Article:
Posted on 07 Nov 2019
This is the seventh article of the Getting started with Docker series. In this article, I will discuss Docker Compose and how to use it to improve the code developed so far for our PostgreSQL cluster.
In the code developed so far, we used some helper scripts to create and clean up the postgresql image and volumes, to start and stop the containers. If the application you are building requires more than one container you can manage the image build and runtime configuration with a new Docker tool: Docker Compose.
Docker Compose is a command-line tool that talks with the docker engine and it is able to manage multi containers applications deployed on a single node. The tool is able to build the application docker image and runtime configuration like port mapping, bind and volumes mounts, networking, IPC, and so on.
You can think of the Docker Compose command line as a wrapper that extends the functionalities of the docker command line.
Docker Compose takes in input a YAML file and uses it to create one or more services (the applications) deployed in one or more containers. The YAML file, for each service, specifies the Docker image to use and how to configure it at runtime.
The following commands work exactly the same as their docker counterparts, the only difference is that they can affect more than one container.
The most important Docker Compose commands are:
The former builds the required docker image if they don’t exist and start the containers. The latter stop the containers and other docker resources.
For more details on docker-compose commands read the official documentation.
The goal of this section is to modify our PostgreSQL application to leverage on Docker Compose to improve the code removing all the helpers’ scripts used so far.
To do that, we need to create the YAML file where we define three PostgreSQL services (applications), each one having:
Here you can see the YAML file. The tag version specifies the version of the YAML file.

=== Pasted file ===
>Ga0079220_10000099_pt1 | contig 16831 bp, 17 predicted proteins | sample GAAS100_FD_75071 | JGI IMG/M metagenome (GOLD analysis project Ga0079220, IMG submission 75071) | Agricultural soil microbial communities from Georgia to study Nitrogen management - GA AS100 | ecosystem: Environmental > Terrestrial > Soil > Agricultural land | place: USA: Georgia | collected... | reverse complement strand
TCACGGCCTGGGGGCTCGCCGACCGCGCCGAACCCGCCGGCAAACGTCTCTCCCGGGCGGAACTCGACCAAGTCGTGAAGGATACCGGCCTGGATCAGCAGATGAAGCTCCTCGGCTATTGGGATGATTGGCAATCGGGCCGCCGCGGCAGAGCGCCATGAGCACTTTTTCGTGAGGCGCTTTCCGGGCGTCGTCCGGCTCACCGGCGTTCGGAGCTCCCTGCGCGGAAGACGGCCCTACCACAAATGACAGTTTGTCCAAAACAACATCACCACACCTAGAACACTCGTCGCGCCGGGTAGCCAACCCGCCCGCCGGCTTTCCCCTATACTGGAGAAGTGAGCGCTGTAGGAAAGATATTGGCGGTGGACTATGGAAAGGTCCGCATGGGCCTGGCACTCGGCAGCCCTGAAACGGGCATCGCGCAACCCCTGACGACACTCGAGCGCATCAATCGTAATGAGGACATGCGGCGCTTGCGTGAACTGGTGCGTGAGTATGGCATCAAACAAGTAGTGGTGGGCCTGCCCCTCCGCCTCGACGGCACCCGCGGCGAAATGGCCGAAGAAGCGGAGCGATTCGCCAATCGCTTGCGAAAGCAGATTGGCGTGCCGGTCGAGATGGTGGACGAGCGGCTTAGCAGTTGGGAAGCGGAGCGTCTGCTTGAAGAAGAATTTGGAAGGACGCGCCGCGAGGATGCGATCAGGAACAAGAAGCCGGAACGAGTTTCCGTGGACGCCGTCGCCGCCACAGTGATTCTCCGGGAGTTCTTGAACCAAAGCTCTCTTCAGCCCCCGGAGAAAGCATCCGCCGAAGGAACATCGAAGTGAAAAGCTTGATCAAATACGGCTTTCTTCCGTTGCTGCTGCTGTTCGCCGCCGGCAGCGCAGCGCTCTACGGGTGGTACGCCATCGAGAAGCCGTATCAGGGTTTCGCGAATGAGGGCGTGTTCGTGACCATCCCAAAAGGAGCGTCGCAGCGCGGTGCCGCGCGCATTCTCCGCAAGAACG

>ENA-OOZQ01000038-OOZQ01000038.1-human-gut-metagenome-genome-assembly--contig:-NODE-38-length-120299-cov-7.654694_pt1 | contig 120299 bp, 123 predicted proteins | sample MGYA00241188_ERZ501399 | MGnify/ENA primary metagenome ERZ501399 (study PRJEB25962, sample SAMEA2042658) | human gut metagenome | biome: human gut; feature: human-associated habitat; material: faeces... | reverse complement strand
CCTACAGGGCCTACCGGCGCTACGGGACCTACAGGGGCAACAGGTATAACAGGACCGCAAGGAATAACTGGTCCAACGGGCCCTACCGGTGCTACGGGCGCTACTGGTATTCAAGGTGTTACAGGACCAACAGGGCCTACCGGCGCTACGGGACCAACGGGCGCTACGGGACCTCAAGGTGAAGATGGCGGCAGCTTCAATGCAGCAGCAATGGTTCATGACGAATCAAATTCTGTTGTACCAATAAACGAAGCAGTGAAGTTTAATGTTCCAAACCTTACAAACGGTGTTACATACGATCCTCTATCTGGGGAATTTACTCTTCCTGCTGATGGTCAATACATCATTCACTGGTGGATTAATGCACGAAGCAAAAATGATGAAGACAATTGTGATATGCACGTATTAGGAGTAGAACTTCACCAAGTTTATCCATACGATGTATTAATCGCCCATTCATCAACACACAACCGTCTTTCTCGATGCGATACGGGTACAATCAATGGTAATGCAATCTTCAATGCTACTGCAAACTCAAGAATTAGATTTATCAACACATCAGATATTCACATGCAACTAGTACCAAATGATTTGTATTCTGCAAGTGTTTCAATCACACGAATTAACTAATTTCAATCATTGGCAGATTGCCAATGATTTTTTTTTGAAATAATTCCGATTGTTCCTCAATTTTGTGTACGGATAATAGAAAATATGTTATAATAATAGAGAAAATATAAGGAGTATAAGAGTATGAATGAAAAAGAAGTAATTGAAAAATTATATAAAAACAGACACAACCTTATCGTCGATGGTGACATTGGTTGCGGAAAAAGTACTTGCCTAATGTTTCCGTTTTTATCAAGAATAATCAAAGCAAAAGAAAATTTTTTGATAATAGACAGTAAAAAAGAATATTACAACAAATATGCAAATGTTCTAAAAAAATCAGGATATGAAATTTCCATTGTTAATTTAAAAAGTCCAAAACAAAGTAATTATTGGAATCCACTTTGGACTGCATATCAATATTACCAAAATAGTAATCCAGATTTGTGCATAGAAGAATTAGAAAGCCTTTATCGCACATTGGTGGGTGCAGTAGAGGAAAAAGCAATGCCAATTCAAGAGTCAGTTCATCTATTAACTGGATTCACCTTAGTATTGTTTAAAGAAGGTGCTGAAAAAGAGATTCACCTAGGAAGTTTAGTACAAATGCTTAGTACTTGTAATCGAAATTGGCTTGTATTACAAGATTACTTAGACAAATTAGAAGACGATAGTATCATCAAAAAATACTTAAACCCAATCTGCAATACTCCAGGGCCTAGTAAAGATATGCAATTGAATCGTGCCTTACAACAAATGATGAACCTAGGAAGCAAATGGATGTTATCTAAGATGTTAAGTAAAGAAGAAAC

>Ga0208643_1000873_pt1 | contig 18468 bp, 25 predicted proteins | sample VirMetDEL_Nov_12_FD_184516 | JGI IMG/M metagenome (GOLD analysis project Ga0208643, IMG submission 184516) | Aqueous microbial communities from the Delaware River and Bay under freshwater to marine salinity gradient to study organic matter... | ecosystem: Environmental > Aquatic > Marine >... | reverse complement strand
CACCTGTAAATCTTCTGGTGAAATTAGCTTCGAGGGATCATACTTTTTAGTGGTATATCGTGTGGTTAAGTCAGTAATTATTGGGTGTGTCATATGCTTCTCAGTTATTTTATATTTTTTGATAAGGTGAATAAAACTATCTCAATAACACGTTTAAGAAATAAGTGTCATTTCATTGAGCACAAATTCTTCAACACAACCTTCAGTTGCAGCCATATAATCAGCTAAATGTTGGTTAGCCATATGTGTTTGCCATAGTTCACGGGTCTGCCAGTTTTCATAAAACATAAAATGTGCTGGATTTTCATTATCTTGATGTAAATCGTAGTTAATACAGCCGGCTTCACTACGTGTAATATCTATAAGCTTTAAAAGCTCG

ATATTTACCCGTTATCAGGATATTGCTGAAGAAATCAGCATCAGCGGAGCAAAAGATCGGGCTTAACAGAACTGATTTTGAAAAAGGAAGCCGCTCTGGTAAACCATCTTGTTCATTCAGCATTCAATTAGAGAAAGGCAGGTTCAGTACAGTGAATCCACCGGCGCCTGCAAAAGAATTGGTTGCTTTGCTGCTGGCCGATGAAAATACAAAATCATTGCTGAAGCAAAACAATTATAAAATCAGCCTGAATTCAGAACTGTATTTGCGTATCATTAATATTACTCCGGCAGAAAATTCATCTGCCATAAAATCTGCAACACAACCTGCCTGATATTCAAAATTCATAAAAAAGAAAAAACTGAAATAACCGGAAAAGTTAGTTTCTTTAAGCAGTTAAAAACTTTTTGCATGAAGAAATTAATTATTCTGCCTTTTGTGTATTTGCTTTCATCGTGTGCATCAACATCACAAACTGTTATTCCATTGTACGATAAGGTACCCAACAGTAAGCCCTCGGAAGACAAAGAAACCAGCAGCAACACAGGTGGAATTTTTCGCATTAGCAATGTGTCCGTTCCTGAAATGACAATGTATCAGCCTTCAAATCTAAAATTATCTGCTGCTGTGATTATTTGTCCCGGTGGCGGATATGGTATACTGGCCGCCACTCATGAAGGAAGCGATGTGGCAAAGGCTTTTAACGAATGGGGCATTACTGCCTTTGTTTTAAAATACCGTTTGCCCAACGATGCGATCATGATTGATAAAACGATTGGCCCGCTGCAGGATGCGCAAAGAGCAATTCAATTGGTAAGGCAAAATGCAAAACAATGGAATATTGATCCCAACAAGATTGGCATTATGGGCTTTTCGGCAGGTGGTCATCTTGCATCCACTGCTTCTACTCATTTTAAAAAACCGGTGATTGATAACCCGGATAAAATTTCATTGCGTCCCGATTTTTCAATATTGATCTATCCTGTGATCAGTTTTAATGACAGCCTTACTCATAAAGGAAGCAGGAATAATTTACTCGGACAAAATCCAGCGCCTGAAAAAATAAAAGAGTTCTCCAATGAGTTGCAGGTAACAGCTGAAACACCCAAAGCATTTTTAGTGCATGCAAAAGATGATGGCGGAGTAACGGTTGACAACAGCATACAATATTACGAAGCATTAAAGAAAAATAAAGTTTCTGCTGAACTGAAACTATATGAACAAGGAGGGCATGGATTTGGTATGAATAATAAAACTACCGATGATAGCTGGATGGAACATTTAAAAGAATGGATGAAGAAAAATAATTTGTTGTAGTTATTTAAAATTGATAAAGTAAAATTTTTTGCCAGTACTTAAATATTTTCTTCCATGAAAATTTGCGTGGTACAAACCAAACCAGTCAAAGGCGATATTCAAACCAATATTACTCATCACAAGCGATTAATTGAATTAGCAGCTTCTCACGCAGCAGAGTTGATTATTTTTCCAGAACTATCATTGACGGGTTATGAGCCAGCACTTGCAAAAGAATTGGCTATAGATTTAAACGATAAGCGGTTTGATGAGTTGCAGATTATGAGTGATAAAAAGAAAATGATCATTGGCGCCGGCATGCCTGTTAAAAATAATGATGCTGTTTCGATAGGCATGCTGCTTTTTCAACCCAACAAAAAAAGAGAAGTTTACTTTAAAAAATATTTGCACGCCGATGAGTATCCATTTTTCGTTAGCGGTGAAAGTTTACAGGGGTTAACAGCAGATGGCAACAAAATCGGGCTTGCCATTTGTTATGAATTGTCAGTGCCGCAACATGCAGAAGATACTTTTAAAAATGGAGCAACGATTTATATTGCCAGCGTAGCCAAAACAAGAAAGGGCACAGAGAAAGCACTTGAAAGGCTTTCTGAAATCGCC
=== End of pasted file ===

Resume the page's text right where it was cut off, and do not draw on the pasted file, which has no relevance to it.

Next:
Then we define the three service volumes.
The services tag defines the three services (applications) to manage: node1, node2, and node3.
Let’s see in detail the definition of one of these services. The container has a name and it has the image postgresql as a template. If the image doesn’t exist in the local docker registry a new one is built using the Dockerfile in ../src.
The service will use the following environment variable whose values are in the .env file.
Container port 5432 maps on host 5432 port. The other two containers map the local 5432 port host port 5433 and 5434.
All three containers store logs and data directory in /home/postgres/data mapped with docker volumes.
Finally, the container connects to the network bridge driver and has IP 10.0.2.31 and hostname node1.domain.com.
Here the definition of the bridge driver with subnet 10.0.2.1/24.
To start the cluster you can type the following command.
The test of the upgrade and failover scenarios is exactly the same as the previous article. The only difference is that this time you can use the docker-compose command instead of the docker one.
To shut down the cluster you can type the following command.
This command does not remove the volume so the data still exists. If you start again the cluster no data loss occurs. If you want to remove the volume you can add the -d option to the command.
In this article, we explained what Docker Compose is and how to use it to deploy multi containers application on a single host. However, have a database cluster with all containers on a single node is ok in development and test environments but makes no sense in production because if the node goes down the whole cluster crash. In the next article, to solve this issue and implement a real High Availability solution we need to leverage on Docker Swarm.